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9 Fun Facts About the Schwa

We all know that English spelling is rarely a good guide to pronunciation. One big reason for this is the prevalence of schwa in the spoken language. That’s why dictionaries and other written guides to pronunciation make use of a special symbol to represent the schwa sound. It looks like this: ǝ—an upside down e. But what is schwa anyway? Here are nine things to help you get to know this very important vowel.

1. Any written vowel can be a spoken schwa.

A schwa is the ‘uh’ sound found in an unstressed syllable. For example, the first syllable in amazing (ǝ-MA-zing), the first syllable in tenacious (tǝ-NA-cious), the second syllable in replicate (RE-plǝ-cate), the second syllable in percolate (PER-cǝ-late), the first syllable in supply (sǝ –PLY), the first syllable in syringe (sǝ-RINGE). That’s a written A, E, I, O, U and even a Y coming out as schwa in the spoken version.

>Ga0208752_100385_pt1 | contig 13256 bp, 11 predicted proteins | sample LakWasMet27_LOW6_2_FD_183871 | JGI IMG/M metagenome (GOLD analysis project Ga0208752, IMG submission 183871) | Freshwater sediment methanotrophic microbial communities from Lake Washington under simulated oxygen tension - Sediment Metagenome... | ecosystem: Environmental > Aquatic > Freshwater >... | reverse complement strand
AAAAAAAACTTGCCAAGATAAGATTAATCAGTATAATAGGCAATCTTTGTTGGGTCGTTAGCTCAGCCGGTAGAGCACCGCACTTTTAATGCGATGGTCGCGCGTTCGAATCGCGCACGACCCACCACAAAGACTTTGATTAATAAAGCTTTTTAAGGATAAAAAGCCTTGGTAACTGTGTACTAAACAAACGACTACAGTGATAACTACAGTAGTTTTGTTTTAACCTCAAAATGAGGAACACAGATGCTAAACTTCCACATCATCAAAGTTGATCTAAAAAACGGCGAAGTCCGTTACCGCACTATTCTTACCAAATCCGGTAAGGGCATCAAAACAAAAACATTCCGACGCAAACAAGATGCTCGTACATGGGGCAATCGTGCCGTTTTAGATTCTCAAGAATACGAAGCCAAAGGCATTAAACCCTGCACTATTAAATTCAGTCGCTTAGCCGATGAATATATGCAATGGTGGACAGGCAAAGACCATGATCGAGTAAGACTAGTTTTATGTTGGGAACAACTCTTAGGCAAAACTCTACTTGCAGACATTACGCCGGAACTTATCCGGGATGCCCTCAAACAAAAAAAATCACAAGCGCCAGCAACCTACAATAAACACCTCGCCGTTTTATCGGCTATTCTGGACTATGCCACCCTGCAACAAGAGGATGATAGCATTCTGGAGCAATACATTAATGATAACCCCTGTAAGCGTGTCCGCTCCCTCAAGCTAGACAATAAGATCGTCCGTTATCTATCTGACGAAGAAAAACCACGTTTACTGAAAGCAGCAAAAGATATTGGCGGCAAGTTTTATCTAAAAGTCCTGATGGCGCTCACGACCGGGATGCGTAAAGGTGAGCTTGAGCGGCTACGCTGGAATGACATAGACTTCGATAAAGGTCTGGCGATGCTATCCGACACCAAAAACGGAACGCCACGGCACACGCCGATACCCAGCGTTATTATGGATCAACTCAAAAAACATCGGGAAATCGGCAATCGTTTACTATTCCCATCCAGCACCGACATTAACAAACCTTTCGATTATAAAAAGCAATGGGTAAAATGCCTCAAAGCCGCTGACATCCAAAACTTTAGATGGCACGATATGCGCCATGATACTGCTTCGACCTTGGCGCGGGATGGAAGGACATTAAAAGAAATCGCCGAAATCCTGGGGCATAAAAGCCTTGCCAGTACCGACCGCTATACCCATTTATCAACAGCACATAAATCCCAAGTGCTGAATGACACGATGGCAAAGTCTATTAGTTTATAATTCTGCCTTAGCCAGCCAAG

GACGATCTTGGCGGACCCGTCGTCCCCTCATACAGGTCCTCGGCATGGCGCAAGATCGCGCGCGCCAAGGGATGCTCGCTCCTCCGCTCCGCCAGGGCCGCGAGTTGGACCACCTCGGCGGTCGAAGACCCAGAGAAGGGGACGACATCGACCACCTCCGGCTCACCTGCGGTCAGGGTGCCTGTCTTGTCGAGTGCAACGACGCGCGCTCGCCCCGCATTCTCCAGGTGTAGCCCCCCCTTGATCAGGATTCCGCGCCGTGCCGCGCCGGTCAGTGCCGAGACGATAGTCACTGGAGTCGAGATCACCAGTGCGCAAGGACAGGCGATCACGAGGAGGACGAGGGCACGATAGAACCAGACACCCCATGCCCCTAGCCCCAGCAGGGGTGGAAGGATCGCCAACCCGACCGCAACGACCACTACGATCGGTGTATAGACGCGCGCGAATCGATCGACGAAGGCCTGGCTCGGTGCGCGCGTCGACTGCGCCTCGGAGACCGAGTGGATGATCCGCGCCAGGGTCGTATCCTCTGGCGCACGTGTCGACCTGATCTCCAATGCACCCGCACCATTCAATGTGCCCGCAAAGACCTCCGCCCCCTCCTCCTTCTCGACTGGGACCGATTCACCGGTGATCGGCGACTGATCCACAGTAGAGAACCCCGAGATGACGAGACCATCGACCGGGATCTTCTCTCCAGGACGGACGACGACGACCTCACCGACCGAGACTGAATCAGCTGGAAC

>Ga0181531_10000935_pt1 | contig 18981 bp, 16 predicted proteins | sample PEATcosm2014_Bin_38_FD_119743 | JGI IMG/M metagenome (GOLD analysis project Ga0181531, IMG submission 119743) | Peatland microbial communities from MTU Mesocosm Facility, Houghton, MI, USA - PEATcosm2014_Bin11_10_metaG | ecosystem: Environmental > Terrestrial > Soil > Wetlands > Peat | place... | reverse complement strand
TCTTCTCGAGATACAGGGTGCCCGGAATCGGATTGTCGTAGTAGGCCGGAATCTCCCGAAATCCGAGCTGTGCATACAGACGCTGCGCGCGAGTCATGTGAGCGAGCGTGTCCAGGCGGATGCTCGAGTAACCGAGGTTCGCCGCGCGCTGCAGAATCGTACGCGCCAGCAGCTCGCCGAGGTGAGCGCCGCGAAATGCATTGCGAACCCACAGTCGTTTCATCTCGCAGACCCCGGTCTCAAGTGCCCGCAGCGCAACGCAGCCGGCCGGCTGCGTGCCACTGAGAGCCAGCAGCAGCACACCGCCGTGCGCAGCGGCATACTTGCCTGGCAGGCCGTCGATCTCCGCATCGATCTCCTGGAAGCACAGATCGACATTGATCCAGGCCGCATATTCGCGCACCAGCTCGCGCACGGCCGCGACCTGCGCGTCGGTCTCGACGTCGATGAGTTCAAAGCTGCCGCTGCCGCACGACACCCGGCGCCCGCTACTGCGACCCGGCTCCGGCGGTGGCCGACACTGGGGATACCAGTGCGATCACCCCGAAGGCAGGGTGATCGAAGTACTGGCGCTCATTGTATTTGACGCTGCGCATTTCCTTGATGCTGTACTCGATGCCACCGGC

2. It’s the most common vowel sound in English.

And this can make things very hard for English learners, because we don’t represent it in regular writing. You have to use clues about stress and syllable structure to figure out where to put it.

3. The word “schwa” comes from Hebrew.

In Hebrew writing, “shva” is a vowel diacritic that can be written under letters to indicate an ‘eh’ sound (which is not the same as our schwa). The term was first used in linguistics by 19th century Germany philologists, which is why we use the German spelling, "schwa."

4. The ǝ symbol was invented to show how people really talked.

The upside down e was first used as a symbol for the schwa sound by Johann Schmeller in his 1821 grammar of Bavarian German. Because he was describing the specific properties of a particular dialect, he needed a way to represent actual pronunciation.

5. Before people started calling it “schwa” in English (around 1895) it had a lot of nicknames.

It’s been called the murmur vowel, the indeterminate vowel, the neutral vowel, the obscure vowel, and the natural vowel.

6. English has a tendency to delete a syllable with a schwa.

What happened to the third syllable in the following words? Caramel (car-mel), separate (sep-rate), different (dif-rent), chocolate (choc-late), camera (cam-ra). They fell victim to a terrible disease called schwa syncope (or schwa deletion). Actually, it’s not so terrible, and it happens in lots of languages. A schwa syllable following the syllable that bears the main stress says, “well I’m not really needed here anyway” and skips town.